Latin american journal of aquatic research
On-line version ISSN 0718-560X
Lat. Am. J. Aquat. Res. vol.38 no.2 Valparaíso 2010
Lat. Am. J. Aquat. Res., 38(2): 292-296, 2010
Seasonal prevalence of white plague like disease on the endemic Brazilian reef coral Mussismilia braziliensis
Prevalencia estacional de la enfermedad de la plaga blanca en el coral endémico de Brasil Mussismilia braziliensis
Ronaldo Francini-Filho1,2,3, Rodrigo Reis3, Pedro Meirelles3, Rodrigo Moura2,3, Fabiano Thompson4, Ruy Kikuchi3 & Les Kaufman5,6
1 Departamento de Biología, Centro de Ciencias Biológicas e da Saúde, Universidade Estadual da Paraíba Avenida das Baraúnas 351, 58109-753 Campiña Grande, PB, Brazil
2 Conservation International Brazil, Marine Program, Rúa das Palmeiras 451, 45900-000 Caravelas, BA, Brazil
3 Grupo de Pesquisas em Recifes de corals e Mudanças Globais, Universidade Federal da Bahia (UFBA) Rúa Caetano Moura 123, 40210-340 Salvador, BA, Brazil
4 Instituto de Biologia, Universidade Federal do Rio de Janeiro (UFRJ), Ilha do Fundão Caixa Postal 68011 CEP 21944-970 Rio de Janeiro, Brazil
5 Boston University Marine Program, 5 Cummington Street Boston, MA 02215 USA
6 Conservation International, 2011 Crystal Drive, Arlington, VA 22202 USA
ABSTRACT. The reef coral Mussismilia braziliensis Verril, 1968 is endemic to the eastern Brazilian coast, representing a major reef-building species in the region. This coral is threatened by extinction due to the recent proliferation of a white-plague like (WPL) disease. Despite its severe impacts, the environmental factors leading to outbreaks of WPL disease are still poorly understood. This study describes the seasonal prevalence of WPL disease on M. braziliensis in the Abrolhos Bank, on the southern coast of Bahia Brazil. In situ estimates showed that WPL disease was about 4.5 times more prevalent in summer (January 2007, mean sea surface temperature 27.4°C) than in winter (July 2007, 25.0°C). This result suggests that the prevalence of WPL disease in M. braziliensis is temperature-dependent, supporting the hypothesis that warmer oceans are facilitating the proliferation of coral diseases worldwide.
Keywords: coral diseases, reef resilience, thermal stress, Abrolhos Bank, southwestern Atlantic, Brazil.
RESUMEN. El coral Mussismilia braziliensis Verril, 1968 es endémico de la costa este de Brasil y representa una de las principales especies constructoras de arrecifes coralinos en dicha region. Este coral se encuentra bajo la amenaza de extincion debido la reciente propagacion de la enfermedad llamada la plaga blanca (PB). Pese los fuertes impactos, los factores ambientales responsables por epidemias de la PB aún son poco conocidos. En este estudio se describe la prevalencia estacional de la PB en M. braziliensis en el Banco de Abrolhos, ubicado en la costa sur de Bahia, Brasil. Estimaciones in situ comprueban que la prevalencia de esta molestia ha sido cerca de 4,5 veces mayor en verano (enero de 2007, temperatura media del agua superficial del mar 27,4°C), que en invierno (julio de 2007; 25,0°C). Este resultado sugiere que la prevalencia de la enfermedad PB en M. braziliensis es dependiente de la temperatura, reforzando la hipótesis de que los océanos mas cálidos estén facilitando la propagacion de enfermedades coralígenas en todo el mundo.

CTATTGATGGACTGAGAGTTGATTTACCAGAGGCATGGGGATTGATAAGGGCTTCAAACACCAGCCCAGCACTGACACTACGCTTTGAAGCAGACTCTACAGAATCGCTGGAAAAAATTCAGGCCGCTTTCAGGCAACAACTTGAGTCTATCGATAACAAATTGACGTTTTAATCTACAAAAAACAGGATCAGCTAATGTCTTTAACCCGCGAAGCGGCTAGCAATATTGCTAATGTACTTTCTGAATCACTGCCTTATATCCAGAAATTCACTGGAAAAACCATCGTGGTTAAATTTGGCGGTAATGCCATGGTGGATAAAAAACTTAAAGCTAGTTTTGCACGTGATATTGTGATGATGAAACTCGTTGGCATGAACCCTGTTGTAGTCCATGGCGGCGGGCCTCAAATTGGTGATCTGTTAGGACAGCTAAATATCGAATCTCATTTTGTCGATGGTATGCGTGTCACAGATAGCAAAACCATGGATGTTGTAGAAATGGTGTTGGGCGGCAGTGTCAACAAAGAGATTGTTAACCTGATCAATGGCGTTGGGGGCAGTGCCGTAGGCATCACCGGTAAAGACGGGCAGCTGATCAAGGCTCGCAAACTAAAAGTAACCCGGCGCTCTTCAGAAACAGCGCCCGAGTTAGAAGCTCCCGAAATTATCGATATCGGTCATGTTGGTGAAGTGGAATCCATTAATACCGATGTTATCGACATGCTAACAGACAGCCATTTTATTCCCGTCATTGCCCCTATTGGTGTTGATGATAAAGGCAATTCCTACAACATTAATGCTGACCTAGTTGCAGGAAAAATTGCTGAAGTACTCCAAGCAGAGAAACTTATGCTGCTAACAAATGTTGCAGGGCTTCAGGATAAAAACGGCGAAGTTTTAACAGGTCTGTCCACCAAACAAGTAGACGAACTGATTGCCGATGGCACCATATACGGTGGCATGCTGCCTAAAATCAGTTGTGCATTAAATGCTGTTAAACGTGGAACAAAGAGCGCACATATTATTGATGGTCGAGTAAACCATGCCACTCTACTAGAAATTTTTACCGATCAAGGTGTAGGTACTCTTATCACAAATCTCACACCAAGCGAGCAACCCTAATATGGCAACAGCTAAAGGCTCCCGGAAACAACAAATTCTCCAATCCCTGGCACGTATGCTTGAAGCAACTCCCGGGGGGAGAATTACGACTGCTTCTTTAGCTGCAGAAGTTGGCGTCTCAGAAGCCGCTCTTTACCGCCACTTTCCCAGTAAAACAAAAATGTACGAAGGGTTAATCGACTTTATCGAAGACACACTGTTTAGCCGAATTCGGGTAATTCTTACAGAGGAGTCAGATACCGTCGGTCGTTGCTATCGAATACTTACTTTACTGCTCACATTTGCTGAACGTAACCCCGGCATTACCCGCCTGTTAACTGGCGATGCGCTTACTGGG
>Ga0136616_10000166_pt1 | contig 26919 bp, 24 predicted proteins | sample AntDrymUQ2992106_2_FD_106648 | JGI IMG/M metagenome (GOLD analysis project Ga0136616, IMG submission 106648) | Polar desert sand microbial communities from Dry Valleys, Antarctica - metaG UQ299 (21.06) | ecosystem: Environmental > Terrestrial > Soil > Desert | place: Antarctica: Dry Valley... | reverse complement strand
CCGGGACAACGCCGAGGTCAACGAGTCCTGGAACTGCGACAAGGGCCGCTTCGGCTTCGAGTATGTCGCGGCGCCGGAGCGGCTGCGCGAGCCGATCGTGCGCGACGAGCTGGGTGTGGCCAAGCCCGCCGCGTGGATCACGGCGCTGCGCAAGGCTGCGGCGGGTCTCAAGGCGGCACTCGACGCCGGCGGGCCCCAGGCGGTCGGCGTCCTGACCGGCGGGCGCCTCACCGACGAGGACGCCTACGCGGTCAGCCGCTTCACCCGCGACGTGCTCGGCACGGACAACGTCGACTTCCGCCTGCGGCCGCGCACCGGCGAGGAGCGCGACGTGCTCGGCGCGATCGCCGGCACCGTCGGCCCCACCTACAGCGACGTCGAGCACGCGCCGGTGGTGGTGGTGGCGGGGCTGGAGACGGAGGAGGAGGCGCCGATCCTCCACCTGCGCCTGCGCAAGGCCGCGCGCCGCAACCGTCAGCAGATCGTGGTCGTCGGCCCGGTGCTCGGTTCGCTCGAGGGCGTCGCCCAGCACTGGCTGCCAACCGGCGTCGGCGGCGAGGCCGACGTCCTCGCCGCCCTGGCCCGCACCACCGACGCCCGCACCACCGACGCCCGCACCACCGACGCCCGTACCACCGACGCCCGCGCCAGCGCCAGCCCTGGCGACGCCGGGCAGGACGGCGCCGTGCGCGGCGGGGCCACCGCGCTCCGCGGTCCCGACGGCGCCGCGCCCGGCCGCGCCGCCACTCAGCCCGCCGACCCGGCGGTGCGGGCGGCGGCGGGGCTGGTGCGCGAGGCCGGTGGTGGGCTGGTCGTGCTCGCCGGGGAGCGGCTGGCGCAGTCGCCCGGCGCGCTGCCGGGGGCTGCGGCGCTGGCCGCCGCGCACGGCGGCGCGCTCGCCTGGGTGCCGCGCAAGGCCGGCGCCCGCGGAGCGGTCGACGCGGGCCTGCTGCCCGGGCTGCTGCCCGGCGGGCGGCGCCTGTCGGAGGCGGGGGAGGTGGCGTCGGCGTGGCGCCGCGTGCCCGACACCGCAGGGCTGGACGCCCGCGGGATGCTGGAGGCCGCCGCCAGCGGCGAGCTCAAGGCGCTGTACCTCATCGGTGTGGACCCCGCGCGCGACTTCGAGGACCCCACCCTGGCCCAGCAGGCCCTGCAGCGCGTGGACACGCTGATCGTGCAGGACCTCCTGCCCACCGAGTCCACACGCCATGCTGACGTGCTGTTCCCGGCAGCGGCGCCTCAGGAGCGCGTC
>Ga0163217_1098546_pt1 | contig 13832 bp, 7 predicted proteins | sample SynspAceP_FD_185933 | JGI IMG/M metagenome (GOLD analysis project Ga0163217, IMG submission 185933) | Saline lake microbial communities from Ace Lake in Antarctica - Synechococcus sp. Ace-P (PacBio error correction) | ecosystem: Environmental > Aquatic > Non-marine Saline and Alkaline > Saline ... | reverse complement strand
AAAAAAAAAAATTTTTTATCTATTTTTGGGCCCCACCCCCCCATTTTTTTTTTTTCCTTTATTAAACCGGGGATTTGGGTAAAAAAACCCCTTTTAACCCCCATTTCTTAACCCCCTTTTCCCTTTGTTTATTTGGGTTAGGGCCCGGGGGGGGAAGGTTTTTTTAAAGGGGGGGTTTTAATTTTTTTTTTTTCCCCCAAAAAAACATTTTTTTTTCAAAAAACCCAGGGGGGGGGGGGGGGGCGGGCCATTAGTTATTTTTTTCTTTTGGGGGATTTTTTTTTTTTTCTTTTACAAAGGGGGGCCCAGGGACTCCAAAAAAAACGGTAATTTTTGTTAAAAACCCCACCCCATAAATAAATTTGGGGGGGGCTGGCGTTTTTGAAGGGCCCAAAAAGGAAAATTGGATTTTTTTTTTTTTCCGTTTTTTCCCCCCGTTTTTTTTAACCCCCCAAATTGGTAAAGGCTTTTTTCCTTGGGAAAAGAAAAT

Palabras clave: enfermedades de corales, resiliencia de los arrecifes, estrés térmico, Banco de Abrolhos, Atlántico sudoccidental, Brasil.
The severity and distribution of coral diseases is increasing worldwide, currently representing a major threat to coral reef ecosystems (Harvell et al., 1999; Rosenberg & Ben-Haim, 2002). In the tropical South Atlantic (Brazil), the occurrence of coral diseases was only recently described (Francini-Filho et al., 2008). White-plague like (WPL) disease is the most common type of disease in the region, affecting primarily a major reef-building species, the Brazilian endemic coral Mussismilia braziliensis Verril, 1968. Progression rate of WPL disease on M. braziliensis during the summer was estimated at 0.18 ± 0.06 mm day-1 (Francini-Filho et al., 2008). In addition, it has been demonstrated that the microbial assemblages associated with diseased versus healthy M. braziliensis colonies are different (Reis et al., 2009). Despite these recent developments, environmental factors contributing to high prevalence of WPL disease in Brazilian reefs are still unknown. This study describes the seasonality in prevalence of WPL disease affecting M. braziliensis, thus allowing for the evaluation of the role of elevated sea surface temperature (SST) as a trigger for this disease.
Observations were undertaken on the Abrolhos Bank, eastern Brazil, where the largest and richest coral reefs in the South Atlantic are concentrated (Leao & Kikuchi, 2001). The Abrolhos region is a biodiversity hotspot and a priority area for conservation (Werner et al., 2000; Moura, 2003). Depths in the region rarely exceed 30 m and reef structures display a characteristic form of mushroom-shaped pinnacles. Disease prevalence was determined in the austral summer (17-20 January 2007) and winter (3-6 July 2007) at two sites (Pedra de Leste and Timbebas) (Fig. 1), by using belt transects (1x10 m). Four replicate transects were laid randomly per site per season, in depths ranging 4-6 m. All colonies of M. braziliensis within each transect were counted, measured to its mean diameter (as calculated by averaging the smaller and larger diameters) and recorded as healthy or diseased. Differences in disease prevalence between sites and seasons were evaluated using two-way analysis of variance (ANOVA) (Zar, 1999). SST records for the sampling periods were obtained from NOAA AVHRR Pathfinder Version 5.0 satellite derived monthly data, with night time algorithm to avoid diurnal heat bias.
Figure 1. Map of the Abrolhos Bank, showing study sites and marine protected areas. Sites: 1. Pedra de Leste, 2. Timbebas.
Figura 1. Mapa del Banco de Abrolhos evidenciando los sitios de estudio y las areas marinas protegidas. Sitios: 1. Pedra de Leste, 2. Timbebas.
White-plague like disease prevalence during summer (mean SST = 27.4°C) was about 4.5 times greater than during winter (mean SST = 25.0°C), with a significant difference between seasons (F = 8.66, P = 0.01). The interaction between reef area and year was not significant (F = 0.96, P = 0.34), indicating that the temporal variation in disease prevalence was spatially consistent. No significant difference in WPL disease prevalence was recorded between the two sites (F = 0.08, P = 0.78; Fig. 2).